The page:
The entry has a cute table with sconces and a mirror.    The stairs have a seagrass runner.


 Aidan Gray has a very similar table HERE.    Order Aidan Gray products from Olivine HERE.




For much less, Ballard Designs has a similar console with a heart shaped motif HERE. 



image The living room is pretty in blues with creamy curtains and bamboo shades.   Of course I love the sofa – it’s just like mine!!!  I also love the framed sea fans.  I am really liking blue walls lately.  Hmmm.   Makes me want to paint my bedroom blue again!  Here is a very similar sofa:



image The “Mutton Bone Country Sofa” from Hien Lam Upholsters in Houston HERE.   I have sold this sofa a few times – it is so great – it’s deep and tall yet it doesn’t take up extra room. 



image The family room has a slipcovered brown velvet sofa with three armchairs.   The coffee table ottoman is so wonderful. 



Aidan Gray makes a very similar table.  To order furniture from Aidan Gray, contact Olivine HERE.





The dining room has a beautiful light fixture and a great French buffet with an antique Louis Philippe mirror above it.  The walls are wallpapered in a textured grasscloth and the drapes are a cute plaid.   The chairs look like they are antique leather.   I love this room!!!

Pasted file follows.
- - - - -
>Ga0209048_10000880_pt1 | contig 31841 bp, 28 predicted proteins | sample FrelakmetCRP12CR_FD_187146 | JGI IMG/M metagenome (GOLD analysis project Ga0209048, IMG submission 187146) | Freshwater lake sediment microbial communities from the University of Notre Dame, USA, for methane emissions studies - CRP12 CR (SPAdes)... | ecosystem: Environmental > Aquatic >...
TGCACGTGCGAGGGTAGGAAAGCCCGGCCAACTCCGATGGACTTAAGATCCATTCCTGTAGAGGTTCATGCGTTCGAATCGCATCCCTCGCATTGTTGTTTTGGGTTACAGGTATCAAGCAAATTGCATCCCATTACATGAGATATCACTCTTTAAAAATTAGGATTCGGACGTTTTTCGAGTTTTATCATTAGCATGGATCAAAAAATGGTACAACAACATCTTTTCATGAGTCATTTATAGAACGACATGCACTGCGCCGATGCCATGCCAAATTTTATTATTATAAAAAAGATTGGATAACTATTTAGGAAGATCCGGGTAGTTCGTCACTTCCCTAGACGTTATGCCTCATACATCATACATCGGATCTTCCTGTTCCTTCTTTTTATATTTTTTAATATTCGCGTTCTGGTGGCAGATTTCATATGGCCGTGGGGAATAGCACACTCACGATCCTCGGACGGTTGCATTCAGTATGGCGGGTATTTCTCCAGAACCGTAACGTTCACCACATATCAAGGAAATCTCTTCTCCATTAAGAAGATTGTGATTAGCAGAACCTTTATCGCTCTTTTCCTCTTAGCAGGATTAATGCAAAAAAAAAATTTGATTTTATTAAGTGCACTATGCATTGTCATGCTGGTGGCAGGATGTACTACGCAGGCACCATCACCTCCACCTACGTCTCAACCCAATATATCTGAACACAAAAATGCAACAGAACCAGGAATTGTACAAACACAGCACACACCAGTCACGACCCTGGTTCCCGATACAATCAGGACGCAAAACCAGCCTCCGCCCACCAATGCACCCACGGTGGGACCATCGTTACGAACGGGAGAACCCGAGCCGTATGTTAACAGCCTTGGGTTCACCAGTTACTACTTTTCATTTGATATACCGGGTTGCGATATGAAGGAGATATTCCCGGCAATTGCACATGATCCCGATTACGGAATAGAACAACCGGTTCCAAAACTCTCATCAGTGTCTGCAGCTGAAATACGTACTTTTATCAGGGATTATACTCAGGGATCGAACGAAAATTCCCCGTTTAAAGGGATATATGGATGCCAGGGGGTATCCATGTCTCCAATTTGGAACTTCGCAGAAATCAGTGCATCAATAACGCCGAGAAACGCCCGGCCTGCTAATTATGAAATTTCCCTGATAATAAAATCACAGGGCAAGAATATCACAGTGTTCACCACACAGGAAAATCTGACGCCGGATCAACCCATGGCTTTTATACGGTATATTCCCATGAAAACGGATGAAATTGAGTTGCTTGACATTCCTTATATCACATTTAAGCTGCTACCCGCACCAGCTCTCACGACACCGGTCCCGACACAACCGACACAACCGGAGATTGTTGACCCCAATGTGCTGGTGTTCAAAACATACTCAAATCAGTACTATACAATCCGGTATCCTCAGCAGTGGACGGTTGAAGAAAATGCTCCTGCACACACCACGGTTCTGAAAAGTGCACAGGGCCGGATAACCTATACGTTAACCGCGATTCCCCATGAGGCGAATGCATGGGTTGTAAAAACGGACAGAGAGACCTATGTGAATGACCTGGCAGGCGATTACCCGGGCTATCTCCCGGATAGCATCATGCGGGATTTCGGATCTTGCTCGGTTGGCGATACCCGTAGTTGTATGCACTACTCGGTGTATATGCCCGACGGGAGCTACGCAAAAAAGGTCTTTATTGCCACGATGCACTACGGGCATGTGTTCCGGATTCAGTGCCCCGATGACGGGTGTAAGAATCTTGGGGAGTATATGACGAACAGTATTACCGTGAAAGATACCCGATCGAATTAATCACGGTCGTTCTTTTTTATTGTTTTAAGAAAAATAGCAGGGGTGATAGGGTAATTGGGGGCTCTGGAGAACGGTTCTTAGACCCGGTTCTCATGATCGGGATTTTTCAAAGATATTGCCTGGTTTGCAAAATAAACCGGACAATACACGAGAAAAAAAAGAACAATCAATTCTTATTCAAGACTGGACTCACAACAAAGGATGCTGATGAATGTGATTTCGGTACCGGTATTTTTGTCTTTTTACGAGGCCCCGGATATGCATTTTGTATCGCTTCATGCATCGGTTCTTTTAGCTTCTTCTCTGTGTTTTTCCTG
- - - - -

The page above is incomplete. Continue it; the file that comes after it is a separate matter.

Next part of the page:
imageFor $975, Wisteria has a similar looking buffet HERE.


Ballard Designs has a similar look for $1,199.00 HERE.





The kitchen has been updated with stainless appliances, granite and a new backsplash. 




 I love the table in the breakfast room!  Wonderful shades and light fixture. 





image The powder room has been updated with another cute Italian light fixture, a new cabinet, and wallpaper.   All three elements in this small space flow with the rest of the downstairs decor.   Aidan Gray’s Italian wood chandeliers  like this come in sizes small to large.  





The master bedroom is great.   The headboard most likely came from Indulge in Houston (see below) and is a real show stopper, as is the carpet – Antelope!  Love it!!!!  Call Carol Piper Rugs in Houston HERE for carpet like this.  Love the sconces instead of lamps and the skirted tables instead of nightstands.  Love everything there including, of course, the chandelier and the sofa in front of the window.  




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The headboard is the famous “Isaac” from Indulge in Houston HERE.  Cynthia, the owner, designed the headboard and named it after her husband.  It’s very popular in Houston as you can see why – it’s sooooo fabulous!!!   





Shades of Light has a similar looking fixture for $1550 HERE.